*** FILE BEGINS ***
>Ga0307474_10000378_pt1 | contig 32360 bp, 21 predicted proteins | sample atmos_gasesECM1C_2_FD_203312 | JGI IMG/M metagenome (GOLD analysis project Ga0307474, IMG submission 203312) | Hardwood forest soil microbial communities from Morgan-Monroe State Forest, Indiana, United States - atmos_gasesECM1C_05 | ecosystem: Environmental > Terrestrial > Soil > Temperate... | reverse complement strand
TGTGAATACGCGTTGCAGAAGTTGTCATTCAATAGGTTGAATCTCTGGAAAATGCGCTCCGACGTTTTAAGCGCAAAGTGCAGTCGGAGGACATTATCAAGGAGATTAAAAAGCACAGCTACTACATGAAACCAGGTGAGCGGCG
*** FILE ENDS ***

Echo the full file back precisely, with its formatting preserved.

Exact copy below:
>Ga0307474_10000378_pt1 | contig 32360 bp, 21 predicted proteins | sample atmos_gasesECM1C_2_FD_203312 | JGI IMG/M metagenome (GOLD analysis project Ga0307474, IMG submission 203312) | Hardwood forest soil microbial communities from Morgan-Monroe State Forest, Indiana, United States - atmos_gasesECM1C_05 | ecosystem: Environmental > Terrestrial > Soil > Temperate... | reverse complement strand
TGTGAATACGCGTTGCAGAAGTTGTCATTCAATAGGTTGAATCTCTGGAAAATGCGCTCCGACGTTTTAAGCGCAAAGTGCAGTCGGAGGACATTATCAAGGAGATTAAAAAGCACAGCTACTACATGAAACCAGGTGAGCGGCG